Kirkus Reviews QR Code
DARE TO SAY NO by Max Felker-Kantor


Policing and the War on Drugs in Schools

by Max Felker-Kantor

Pub Date: April 2nd, 2024
ISBN: 9781469679044
Publisher: Univ. of North Carolina

Intriguing social chronicle of the DARE anti-drug education program.

Felker-Kantor builds on prior work on policing with an account of the stealthy rise and fall of DARE, which began in Los Angeles in 1983 under aggressive chief Daryl Gates. While often ridiculed, the once-ubiquitous DARE programs, which featured officers in uniform as “teachers,” normalized the presence of police in everyday life. “DARE attempted to give the police a human face,” writes the author, “while simultaneously expanding the scorched-earth policing” of the drug war. Felker-Kantor takes an evenhanded approach, showing how DARE benefited many parties, attracting support from educators, politicians, and donors, as well as police officers who emphasized their bonding experiences with schoolchildren. Early on, few noticed how it concealed the racialized mechanics of “zero tolerance” prohibition and normalized the unnecessary presence of police in schools. In the 1980s, DARE expanded in line with the Reagan era’s conservatism, which “placed the family, personal responsibility, and morality at the crux of the drug war.” The author documents how DARE accrued political power as it was franchised nationwide, becoming a nonprofit in 1987, while gaining corporate sponsors and a merchandising arm. “By the mid-1990s, DARE had become a cultural icon of its own,” writes the author, while ignoring the structural roots of drug abuse and how middle-class suburban students’ experience with the program diverged from that of students from marginalized communities. Yet pushback accrued by the late 1990s, due to both parental backlash and studies suggesting the program did not influence behavior. “The continued attention DARE received, whether praise or mocking, demonstrated the deep impact the program had on American society, politics, and culture,” writes the author. While his central points can be repetitive, his straightforward account of DARE’s insidiously authoritarian growth is insightful and instructive.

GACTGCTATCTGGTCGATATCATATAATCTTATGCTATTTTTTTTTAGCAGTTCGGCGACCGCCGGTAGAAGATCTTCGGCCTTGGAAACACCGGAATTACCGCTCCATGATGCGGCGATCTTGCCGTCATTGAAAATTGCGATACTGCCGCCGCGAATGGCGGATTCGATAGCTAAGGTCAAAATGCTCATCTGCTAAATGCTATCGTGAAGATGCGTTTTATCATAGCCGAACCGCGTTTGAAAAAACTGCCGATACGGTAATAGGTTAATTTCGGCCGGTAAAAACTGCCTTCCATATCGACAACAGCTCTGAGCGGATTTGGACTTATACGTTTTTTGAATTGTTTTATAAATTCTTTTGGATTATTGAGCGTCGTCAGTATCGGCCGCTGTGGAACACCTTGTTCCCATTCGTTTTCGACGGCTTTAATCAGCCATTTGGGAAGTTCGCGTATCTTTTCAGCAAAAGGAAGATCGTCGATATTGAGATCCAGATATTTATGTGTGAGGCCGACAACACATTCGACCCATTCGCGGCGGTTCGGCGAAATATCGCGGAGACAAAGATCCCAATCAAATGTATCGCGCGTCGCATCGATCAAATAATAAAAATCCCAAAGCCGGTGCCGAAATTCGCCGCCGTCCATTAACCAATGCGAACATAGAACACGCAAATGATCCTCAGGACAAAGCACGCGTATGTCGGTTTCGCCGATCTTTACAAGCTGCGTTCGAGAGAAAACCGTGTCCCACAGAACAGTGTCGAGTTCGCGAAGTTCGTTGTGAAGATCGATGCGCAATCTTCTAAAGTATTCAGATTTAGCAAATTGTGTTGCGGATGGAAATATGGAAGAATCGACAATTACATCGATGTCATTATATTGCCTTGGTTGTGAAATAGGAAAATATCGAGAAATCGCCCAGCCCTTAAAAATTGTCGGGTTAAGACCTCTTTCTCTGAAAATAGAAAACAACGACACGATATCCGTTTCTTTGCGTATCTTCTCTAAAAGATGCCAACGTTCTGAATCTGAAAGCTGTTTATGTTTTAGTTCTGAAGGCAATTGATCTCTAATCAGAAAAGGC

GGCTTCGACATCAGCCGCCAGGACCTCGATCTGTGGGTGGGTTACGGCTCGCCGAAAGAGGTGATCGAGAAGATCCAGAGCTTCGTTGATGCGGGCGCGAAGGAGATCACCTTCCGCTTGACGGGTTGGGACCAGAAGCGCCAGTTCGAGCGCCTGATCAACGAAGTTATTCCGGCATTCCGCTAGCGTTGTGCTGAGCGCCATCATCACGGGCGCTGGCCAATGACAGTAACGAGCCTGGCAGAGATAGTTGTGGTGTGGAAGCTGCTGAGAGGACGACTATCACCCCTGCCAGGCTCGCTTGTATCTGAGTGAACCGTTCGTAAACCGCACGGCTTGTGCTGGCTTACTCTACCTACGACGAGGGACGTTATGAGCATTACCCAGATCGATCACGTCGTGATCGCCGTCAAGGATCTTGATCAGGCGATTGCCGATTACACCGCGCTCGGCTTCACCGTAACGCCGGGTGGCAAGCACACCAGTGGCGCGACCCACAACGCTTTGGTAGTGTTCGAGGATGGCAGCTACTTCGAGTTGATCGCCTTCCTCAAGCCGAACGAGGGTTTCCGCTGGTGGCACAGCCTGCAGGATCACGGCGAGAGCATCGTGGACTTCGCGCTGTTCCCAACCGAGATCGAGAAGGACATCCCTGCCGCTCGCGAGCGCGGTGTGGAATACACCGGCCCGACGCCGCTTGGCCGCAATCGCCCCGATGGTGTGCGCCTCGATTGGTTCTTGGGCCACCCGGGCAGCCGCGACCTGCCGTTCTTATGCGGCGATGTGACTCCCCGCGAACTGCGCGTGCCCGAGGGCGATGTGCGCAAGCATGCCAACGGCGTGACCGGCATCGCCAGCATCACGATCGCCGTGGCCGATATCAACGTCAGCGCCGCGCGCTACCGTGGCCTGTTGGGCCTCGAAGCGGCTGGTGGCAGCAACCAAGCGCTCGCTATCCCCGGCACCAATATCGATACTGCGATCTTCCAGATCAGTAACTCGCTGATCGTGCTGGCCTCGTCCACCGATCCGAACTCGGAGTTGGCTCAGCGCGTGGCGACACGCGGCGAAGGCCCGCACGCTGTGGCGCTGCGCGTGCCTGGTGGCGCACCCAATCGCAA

An approachable consideration of an unexamined aspect of the failed war on drugs.